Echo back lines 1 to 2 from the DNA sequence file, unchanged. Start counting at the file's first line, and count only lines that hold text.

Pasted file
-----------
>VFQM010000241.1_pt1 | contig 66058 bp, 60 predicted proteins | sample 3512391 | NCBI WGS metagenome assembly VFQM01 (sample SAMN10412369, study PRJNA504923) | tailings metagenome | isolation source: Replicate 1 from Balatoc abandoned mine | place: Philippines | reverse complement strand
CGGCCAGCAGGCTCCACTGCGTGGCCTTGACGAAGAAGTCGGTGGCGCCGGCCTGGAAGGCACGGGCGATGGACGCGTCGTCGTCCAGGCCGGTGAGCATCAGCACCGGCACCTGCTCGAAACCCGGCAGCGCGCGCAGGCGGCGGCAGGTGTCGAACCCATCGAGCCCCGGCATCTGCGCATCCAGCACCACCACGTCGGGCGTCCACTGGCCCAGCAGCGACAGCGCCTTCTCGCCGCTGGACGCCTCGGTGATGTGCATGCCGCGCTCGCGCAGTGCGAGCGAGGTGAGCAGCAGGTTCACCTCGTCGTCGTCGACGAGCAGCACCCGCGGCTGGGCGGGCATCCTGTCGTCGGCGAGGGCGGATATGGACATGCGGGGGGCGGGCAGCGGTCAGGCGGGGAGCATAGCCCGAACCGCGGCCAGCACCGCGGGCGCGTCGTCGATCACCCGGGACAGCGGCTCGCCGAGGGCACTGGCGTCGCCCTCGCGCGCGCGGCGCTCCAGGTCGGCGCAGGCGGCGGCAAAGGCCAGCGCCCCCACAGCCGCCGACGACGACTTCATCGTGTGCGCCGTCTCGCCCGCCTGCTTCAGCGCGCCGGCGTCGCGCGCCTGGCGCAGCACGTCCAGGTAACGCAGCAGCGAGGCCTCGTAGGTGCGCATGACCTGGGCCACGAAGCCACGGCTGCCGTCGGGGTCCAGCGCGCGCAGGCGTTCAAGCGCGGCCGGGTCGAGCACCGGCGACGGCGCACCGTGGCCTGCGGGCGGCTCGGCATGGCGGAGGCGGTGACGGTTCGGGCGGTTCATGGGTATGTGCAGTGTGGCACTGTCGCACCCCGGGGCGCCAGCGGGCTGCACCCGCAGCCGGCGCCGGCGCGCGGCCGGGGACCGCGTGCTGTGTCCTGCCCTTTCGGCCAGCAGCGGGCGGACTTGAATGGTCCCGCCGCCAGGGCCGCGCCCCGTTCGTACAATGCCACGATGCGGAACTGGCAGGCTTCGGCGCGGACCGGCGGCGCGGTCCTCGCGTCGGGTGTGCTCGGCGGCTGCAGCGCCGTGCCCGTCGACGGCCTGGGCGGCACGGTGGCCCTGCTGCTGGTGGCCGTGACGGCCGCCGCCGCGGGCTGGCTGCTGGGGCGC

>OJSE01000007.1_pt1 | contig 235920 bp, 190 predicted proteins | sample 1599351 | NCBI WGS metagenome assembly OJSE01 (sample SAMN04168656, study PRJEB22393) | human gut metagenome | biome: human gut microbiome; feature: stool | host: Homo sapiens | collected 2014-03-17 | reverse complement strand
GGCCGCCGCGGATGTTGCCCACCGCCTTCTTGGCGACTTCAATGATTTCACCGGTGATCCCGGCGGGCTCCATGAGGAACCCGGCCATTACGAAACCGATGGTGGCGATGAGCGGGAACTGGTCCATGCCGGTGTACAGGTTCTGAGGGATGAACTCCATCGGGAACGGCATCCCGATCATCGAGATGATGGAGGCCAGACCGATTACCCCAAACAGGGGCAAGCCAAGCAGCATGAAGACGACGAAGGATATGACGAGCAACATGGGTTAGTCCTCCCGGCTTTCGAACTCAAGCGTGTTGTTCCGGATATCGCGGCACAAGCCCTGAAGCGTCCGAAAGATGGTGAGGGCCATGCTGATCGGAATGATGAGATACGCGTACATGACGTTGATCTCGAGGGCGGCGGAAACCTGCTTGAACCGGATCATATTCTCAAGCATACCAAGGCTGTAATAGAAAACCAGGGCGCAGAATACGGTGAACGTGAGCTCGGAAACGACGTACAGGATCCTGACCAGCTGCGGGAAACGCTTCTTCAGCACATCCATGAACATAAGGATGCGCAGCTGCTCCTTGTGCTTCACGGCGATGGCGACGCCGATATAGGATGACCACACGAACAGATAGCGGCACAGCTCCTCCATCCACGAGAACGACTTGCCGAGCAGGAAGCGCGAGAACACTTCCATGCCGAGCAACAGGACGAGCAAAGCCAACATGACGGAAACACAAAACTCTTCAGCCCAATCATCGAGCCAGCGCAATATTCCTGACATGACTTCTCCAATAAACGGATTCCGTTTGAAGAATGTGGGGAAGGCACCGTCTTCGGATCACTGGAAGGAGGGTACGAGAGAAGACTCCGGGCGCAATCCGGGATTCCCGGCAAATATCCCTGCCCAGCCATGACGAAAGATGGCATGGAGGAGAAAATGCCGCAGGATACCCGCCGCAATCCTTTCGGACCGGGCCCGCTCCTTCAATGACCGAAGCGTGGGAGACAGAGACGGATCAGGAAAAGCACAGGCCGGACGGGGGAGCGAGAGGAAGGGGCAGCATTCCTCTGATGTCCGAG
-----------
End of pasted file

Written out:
>VFQM010000241.1_pt1 | contig 66058 bp, 60 predicted proteins | sample 3512391 | NCBI WGS metagenome assembly VFQM01 (sample SAMN10412369, study PRJNA504923) | tailings metagenome | isolation source: Replicate 1 from Balatoc abandoned mine | place: Philippines | reverse complement strand
CGGCCAGCAGGCTCCACTGCGTGGCCTTGACGAAGAAGTCGGTGGCGCCGGCCTGGAAGGCACGGGCGATGGACGCGTCGTCGTCCAGGCCGGTGAGCATCAGCACCGGCACCTGCTCGAAACCCGGCAGCGCGCGCAGGCGGCGGCAGGTGTCGAACCCATCGAGCCCCGGCATCTGCGCATCCAGCACCACCACGTCGGGCGTCCACTGGCCCAGCAGCGACAGCGCCTTCTCGCCGCTGGACGCCTCGGTGATGTGCATGCCGCGCTCGCGCAGTGCGAGCGAGGTGAGCAGCAGGTTCACCTCGTCGTCGTCGACGAGCAGCACCCGCGGCTGGGCGGGCATCCTGTCGTCGGCGAGGGCGGATATGGACATGCGGGGGGCGGGCAGCGGTCAGGCGGGGAGCATAGCCCGAACCGCGGCCAGCACCGCGGGCGCGTCGTCGATCACCCGGGACAGCGGCTCGCCGAGGGCACTGGCGTCGCCCTCGCGCGCGCGGCGCTCCAGGTCGGCGCAGGCGGCGGCAAAGGCCAGCGCCCCCACAGCCGCCGACGACGACTTCATCGTGTGCGCCGTCTCGCCCGCCTGCTTCAGCGCGCCGGCGTCGCGCGCCTGGCGCAGCACGTCCAGGTAACGCAGCAGCGAGGCCTCGTAGGTGCGCATGACCTGGGCCACGAAGCCACGGCTGCCGTCGGGGTCCAGCGCGCGCAGGCGTTCAAGCGCGGCCGGGTCGAGCACCGGCGACGGCGCACCGTGGCCTGCGGGCGGCTCGGCATGGCGGAGGCGGTGACGGTTCGGGCGGTTCATGGGTATGTGCAGTGTGGCACTGTCGCACCCCGGGGCGCCAGCGGGCTGCACCCGCAGCCGGCGCCGGCGCGCGGCCGGGGACCGCGTGCTGTGTCCTGCCCTTTCGGCCAGCAGCGGGCGGACTTGAATGGTCCCGCCGCCAGGGCCGCGCCCCGTTCGTACAATGCCACGATGCGGAACTGGCAGGCTTCGGCGCGGACCGGCGGCGCGGTCCTCGCGTCGGGTGTGCTCGGCGGCTGCAGCGCCGTGCCCGTCGACGGCCTGGGCGGCACGGTGGCCCTGCTGCTGGTGGCCGTGACGGCCGCCGCCGCGGGCTGGCTGCTGGGGCGC